After guests wait in the inner queue for an particular amount of time (varies pending on the crowds) they are then asked to enter the pre-show chamber and view the video displayed on the television screen featured. The general idea is as follows; Sideshow Bob is on the loose as Krusty The Clown opens his latest attraction and The Simpsons family are picked (with the help of Bob himself) as the first family to ride it. As pre-show ends, guests are then ushered into the chamber that features the motion based simulator attraction. The Simpsons family are thrown through another adventure as you loop, dive, and crash through Krustyland. New and rather convincing effects are added to further sell the simulated experience and are rather impressive. Aesthetically, The Simpsons Ride is enjoyable from the newly implemented technology present and re-designed queue and external area as well. Furthermore, the Kwik-e-Mart created from the remains of BTTF’s gift shop is well crafted and one will more than likely feel a sudden state of nostalgia wipe over them at the sight and ultimate walkthrough of the store.

Though as fresh as the new technology present happens to be; the attraction lacks a particular aspect that Back to the Future genuinely had. Take note of the blatantly disparate state the animation between the actual video within the ride and the art style found throughout the queue, store, and park; which stems from the actual animation style featured on the television series. It was rather jarring and, in the end, disheartening growing up with the animation of The Simpsons and seeing it’s likeness sprawled throughout everything encompassing the ride; except the actual ride itself. To the Computer Generated Imagery style of animation’s credit, it still retains a few cartoon style traits to it; although animating the Simpsons in a 3D style rather than 2D ultimately appears awkward and unfamiliar. Hence why I think BTTF contained more of a genuine amount of spirit and integrity rather than skewing itself from the source material due to production costs, time constraints, etc.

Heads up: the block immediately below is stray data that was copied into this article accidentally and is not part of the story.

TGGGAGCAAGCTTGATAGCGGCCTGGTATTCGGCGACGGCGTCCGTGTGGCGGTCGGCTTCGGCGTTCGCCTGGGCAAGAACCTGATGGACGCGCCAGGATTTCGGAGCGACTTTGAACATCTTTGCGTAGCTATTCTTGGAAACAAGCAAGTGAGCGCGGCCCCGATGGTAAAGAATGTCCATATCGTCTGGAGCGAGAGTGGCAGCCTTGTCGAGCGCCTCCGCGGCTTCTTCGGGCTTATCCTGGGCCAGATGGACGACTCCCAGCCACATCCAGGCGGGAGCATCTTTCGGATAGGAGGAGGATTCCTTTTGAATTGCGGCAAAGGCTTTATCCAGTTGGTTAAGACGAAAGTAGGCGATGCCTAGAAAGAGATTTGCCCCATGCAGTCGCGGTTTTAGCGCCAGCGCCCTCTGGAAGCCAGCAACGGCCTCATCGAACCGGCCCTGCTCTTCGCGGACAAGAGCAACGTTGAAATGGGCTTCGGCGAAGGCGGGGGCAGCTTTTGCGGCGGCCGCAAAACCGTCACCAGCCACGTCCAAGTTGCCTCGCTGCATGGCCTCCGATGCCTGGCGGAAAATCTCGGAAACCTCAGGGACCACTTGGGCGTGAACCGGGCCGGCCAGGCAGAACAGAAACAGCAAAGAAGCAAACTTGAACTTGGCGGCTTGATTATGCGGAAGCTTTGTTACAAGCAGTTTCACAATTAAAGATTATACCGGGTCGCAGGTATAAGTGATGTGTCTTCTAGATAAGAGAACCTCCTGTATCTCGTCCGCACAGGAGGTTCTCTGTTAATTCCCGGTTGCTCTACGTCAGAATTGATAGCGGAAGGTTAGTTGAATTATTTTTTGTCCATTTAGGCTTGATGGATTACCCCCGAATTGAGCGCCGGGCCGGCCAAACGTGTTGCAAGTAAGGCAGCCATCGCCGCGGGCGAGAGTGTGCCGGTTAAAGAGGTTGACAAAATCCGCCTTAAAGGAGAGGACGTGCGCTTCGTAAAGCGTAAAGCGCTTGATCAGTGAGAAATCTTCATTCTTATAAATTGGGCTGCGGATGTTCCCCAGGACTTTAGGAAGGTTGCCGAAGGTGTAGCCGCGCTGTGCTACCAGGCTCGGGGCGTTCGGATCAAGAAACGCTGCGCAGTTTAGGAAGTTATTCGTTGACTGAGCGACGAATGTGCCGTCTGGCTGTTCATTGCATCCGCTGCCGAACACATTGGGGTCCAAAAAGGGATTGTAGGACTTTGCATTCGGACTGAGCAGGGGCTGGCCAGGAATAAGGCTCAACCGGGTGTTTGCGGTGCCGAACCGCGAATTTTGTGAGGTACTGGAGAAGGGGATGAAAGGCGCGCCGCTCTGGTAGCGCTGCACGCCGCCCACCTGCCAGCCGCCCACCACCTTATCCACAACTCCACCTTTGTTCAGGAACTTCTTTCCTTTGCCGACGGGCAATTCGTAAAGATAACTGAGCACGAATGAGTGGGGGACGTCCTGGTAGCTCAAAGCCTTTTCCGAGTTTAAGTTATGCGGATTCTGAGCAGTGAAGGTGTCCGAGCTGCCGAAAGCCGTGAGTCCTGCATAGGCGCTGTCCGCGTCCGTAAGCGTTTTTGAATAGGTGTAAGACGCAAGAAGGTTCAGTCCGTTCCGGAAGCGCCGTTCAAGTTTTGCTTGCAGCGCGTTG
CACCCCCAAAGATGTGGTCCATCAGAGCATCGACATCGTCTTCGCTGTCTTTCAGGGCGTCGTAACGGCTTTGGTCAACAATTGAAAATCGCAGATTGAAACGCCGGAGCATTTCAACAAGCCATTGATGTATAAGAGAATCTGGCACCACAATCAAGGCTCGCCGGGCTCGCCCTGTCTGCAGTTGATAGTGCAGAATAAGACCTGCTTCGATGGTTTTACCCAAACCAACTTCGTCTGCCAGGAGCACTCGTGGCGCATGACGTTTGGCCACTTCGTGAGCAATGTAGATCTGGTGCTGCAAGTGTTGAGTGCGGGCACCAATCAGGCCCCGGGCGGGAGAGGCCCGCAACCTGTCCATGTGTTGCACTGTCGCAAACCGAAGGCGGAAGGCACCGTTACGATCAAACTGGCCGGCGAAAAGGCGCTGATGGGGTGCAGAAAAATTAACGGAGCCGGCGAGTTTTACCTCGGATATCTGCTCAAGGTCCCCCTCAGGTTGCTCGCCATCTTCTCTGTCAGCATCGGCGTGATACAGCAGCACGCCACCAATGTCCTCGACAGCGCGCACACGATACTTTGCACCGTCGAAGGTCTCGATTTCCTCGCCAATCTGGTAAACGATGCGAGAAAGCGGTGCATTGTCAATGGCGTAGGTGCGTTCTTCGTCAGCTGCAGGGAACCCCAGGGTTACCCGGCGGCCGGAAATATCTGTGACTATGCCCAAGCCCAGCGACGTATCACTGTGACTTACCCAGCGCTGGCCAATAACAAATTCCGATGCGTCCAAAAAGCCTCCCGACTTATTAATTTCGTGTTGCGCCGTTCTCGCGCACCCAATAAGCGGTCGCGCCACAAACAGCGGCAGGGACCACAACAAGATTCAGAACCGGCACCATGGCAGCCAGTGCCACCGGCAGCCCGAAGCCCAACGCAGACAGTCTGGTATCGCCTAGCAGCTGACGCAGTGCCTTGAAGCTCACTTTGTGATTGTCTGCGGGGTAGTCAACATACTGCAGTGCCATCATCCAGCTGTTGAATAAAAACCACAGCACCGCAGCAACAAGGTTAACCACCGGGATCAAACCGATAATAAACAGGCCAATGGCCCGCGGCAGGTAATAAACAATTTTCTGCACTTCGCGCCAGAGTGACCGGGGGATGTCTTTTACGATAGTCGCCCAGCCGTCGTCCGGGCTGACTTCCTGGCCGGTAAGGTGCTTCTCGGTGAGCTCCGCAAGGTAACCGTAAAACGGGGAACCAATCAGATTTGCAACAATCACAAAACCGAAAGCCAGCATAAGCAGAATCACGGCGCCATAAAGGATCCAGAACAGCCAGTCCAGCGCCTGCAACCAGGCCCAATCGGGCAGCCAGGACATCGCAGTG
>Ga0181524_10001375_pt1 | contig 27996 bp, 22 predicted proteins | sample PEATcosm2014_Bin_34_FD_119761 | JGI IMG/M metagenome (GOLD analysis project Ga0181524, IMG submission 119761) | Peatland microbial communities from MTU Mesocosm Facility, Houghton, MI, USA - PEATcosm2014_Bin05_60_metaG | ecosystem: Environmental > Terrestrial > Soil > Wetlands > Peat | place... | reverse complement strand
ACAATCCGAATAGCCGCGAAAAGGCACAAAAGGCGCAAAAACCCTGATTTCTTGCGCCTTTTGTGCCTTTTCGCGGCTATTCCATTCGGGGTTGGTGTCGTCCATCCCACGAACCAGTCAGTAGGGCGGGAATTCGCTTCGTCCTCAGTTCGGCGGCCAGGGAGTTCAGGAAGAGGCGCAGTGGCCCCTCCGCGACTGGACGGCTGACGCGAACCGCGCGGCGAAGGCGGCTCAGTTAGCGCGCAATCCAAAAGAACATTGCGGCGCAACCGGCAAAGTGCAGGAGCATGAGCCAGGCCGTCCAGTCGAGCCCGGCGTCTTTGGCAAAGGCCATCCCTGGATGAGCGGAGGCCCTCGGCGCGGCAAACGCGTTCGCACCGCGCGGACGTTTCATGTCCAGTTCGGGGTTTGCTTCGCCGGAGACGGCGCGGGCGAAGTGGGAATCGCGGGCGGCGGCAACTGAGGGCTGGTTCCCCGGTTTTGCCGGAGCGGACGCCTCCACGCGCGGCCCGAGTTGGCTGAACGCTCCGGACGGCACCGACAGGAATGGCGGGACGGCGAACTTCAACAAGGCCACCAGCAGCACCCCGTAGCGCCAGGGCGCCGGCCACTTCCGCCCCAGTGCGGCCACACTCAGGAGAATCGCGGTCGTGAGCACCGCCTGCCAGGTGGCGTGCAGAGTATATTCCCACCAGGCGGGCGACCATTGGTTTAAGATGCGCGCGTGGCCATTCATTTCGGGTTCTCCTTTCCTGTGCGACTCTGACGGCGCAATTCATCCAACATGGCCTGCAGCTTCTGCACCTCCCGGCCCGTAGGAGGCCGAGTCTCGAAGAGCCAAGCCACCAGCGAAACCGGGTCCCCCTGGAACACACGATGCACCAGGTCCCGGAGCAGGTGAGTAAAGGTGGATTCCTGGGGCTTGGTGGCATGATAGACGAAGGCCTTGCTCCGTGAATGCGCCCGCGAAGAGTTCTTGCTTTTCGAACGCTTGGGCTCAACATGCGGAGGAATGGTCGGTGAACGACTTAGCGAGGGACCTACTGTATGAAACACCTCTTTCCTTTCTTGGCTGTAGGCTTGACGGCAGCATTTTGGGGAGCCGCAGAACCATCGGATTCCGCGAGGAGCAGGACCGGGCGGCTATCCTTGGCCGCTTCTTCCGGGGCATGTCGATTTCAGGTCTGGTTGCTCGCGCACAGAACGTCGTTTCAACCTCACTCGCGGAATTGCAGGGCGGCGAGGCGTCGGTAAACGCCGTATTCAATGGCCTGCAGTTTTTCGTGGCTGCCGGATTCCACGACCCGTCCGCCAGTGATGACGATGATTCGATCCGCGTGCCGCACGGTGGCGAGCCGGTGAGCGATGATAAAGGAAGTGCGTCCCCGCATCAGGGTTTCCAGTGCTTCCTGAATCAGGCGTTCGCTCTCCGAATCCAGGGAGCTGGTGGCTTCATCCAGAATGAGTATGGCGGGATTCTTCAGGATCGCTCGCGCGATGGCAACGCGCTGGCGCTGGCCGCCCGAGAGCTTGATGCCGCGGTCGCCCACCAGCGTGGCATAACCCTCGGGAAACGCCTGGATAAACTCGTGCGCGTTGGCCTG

Despite the ride’s flaws; the attraction still manages to be engaging and fun. Multiple viewings of the attraction itself and queue are encouraged as guests will more than likely not catch every little detail throughout their first outing. While it’s always a shame to witness an attraction be disassembled for another; The Simpsons is suitable enough to be an acceptable replacement for the once classic Back to the Future Ride. Hardcore and casual Simpsons fans will get a kick out of the attraction while those who hold disdain for the series won’t be coverted nor swayed by it. It’s an enjoyable experience that’s indeed flawed, though ultimately still accomplishes the task of providing a fun excursion through a familiar town that has become a staple to the television industry and has been enjoyed by fans for nearly twenty years now with plenty more to transpire.